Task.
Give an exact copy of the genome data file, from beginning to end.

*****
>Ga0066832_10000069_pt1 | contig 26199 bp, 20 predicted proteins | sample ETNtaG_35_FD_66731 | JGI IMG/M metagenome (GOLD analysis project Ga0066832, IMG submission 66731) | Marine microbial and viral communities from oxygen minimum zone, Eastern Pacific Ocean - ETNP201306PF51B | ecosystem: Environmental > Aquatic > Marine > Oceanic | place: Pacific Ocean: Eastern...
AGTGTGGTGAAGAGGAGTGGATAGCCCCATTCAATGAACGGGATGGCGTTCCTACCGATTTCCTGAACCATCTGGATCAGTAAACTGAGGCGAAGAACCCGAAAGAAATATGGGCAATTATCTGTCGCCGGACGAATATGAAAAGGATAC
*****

>Ga0066832_10000069_pt1 | contig 26199 bp, 20 predicted proteins | sample ETNtaG_35_FD_66731 | JGI IMG/M metagenome (GOLD analysis project Ga0066832, IMG submission 66731) | Marine microbial and viral communities from oxygen minimum zone, Eastern Pacific Ocean - ETNP201306PF51B | ecosystem: Environmental > Aquatic > Marine > Oceanic | place: Pacific Ocean: Eastern...
AGTGTGGTGAAGAGGAGTGGATAGCCCCATTCAATGAACGGGATGGCGTTCCTACCGATTTCCTGAACCATCTGGATCAGTAAACTGAGGCGAAGAACCCGAAAGAAATATGGGCAATTATCTGTCGCCGGACGAATATGAAAAGGATAC